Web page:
On June 19, 2012 the New York Times published an article, “The Body’s Protein Cleaning Machine” about the Nobel Prize winning chemist Dr. Avram Hershko. His life work has been on understanding how the body’s cells rid themselves of old, defective proteins. Every cell has a protein ubiquitin that tags old and degenerated proteins for destruction. “Maybe you’ve heard of Parkinson’s disease and Alzheimer’s? There we have bad proteins accumulating in the brain and destroying brain cells. The reason we don’t get Alzheimer’s when we are 10 is that when we are young, the bad proteins are disposed of quickly. With age, the cell’s machinery may lose the ability to do that.”
This very interesting notion that the body has a built-in mechanism to rid itself of bad proteins reminded me of old lessons about the need for our businesses to have a similar mechanism. Product obsolescence is a terrible drag on sales and gross margins. A better strategy is to have an end of life process to drive out product obsolescence. Peter Drucker ((Peter Drucker, The Effective Executive, Harper Colophon Books, p.108)) put it this way:
Systematic sloughing off of the old is the one and only way to force the new. There is no lack of ideas in any organization I know. “Creativity” is not our problem. But few organizations ever get going on their own good ideas. Everybody is much too busy on the tasks of yesterday. Putting all programs and activities regularly on trial for their lives and getting rid of those that cannot prove their productivity work wonders in stimulating creativity even in the most hidebound bureaucracy.
“Perfection is attained not when there is nothing more to add, rather when there is nothing more to subtract.”
Le Petit Prince book cover borrowed from GoodReads.com
Listening to an interview with an author about his writing process brought this wonderful quote from Saint-Exupery.((1))
Simple, clear, direct, user-friendly, straightforward, honest, classic, understated. These are some of the attributes that flow from thinking about your business with Saint-Euxupery’s aphorism in mind. In philosophy, science, and engineering Saint-Exupery’s aphorism is best expressed by Occam’s Razor where the razor shaves away the unnecessary assumptions.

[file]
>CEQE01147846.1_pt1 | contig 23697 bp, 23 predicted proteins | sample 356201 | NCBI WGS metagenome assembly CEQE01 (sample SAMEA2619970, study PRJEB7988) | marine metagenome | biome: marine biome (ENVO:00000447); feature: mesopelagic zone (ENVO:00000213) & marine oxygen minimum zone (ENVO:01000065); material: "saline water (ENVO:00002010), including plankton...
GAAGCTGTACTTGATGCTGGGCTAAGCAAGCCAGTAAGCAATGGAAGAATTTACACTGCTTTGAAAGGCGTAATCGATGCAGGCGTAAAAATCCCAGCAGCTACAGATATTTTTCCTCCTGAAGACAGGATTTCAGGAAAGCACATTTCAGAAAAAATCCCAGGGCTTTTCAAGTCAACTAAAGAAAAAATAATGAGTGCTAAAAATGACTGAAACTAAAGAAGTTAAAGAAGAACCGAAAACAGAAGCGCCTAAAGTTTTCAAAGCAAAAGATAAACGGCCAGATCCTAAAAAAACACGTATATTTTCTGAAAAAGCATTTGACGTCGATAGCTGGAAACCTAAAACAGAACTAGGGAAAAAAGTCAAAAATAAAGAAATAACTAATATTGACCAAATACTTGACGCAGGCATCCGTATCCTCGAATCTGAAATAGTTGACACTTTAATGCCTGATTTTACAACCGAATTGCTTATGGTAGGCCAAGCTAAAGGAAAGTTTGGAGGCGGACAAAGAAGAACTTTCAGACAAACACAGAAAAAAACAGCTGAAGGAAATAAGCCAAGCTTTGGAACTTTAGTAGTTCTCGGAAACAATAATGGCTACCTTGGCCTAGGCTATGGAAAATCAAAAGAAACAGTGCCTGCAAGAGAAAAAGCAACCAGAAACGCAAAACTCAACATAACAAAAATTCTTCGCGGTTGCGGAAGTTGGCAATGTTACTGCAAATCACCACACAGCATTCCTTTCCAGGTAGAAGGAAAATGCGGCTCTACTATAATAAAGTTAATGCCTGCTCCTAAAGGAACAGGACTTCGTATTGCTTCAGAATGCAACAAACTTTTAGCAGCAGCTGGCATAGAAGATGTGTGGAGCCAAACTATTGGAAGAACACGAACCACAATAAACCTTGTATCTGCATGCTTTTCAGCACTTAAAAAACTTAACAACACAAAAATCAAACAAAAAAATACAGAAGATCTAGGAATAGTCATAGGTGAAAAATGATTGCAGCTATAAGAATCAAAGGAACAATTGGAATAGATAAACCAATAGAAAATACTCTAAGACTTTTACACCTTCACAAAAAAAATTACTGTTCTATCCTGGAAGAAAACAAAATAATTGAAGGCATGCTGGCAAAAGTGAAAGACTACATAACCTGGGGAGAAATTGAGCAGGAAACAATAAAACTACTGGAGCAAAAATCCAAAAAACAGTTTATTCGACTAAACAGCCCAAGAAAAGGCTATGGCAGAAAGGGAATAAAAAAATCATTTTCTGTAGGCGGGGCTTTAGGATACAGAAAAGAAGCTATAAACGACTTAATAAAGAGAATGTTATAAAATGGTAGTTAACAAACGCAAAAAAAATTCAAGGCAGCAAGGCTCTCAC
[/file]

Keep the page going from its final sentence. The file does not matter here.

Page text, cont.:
Then, of course in the day-to-day world we have KISS – keep it simple stupid – that stands in for these more elegant formulations. The general lesson here is to beware of complex explanations, strategies, and plans.
He is the author of The Little Prince (Le Petit Prince if you got to third year French in high school), though the quote come from Terre des hommes [↩]
Recently I was on an commercial air flight and was greeted by a bit of corporate sloganeering that accompanied by meal (yes, you guessed correctly that I was on an international flight). The napkin shouted out in bold blue text, “Planes change. Values don’t. Your priorities will always be ours.” Continue reading →
In the two earlier postings on key causes for business plans to fail, we took note of the lack of a vigorous implementation process and poor understanding of the customer value proposition and market environments.
A third significant cause is poor financial planning. Entrepreneurs fail to plan six basic financial elements: Continue reading →
In the preceding post about key causes for business plans to fail, we discussed the lack of a robust process to convert strategy into tactics, to convert the plans into the day-to-day work of the organization. This posting will take up another major failure mode. That is the failure to have a compelling customer perceived value proposition and the corollary failures to understand markets and customers more generally. Continue reading →
The failure rate in bringing business plans to fruition is very high. Many observers, including me, have found a number of common failure modes. First among all are the shortcomings in the planning and execution processes themselves. The failure to actually put the plan into action
A good planning process engages all of the significant stakeholders in the creation of the plan. This practice is productive because 90% or more of the facts required to create the plan are sitting in the room when all of the stakeholders are there. Creating the plan through a team effort leverages this knowledge, provides opportunities for problems and opportunities to surface and be resolved, and the resulting plan is inherently owned by everyone because they were present and involved in its creation.
A good planning process insists on ruthlessly testing every assumption. It is a common practice to conduct sessions with no holds bared brainstorming and critiques. This is most essential when planning for a transformation strategy for a mature business. Business leaders find it extremely difficult to prune away the past even when it has no future. Past successes seductively appear to forecast future success.
By far the most significant cause of failure for business plans is the inability of the management to translate the plan effectively into day to day work. Most business plans fall far short of the detailed work required to decompose strategies into tactics. No where do the list of tasks, properly sequenced, appear with clear delineation of responsibility, authority, deliverables, budgets and resources and deadlines. And, finally, there is no clear communications and feedback plan so that those in frontline positions know what to do, why, when, and what are the expected results.
More about why business plans fail over the next four postings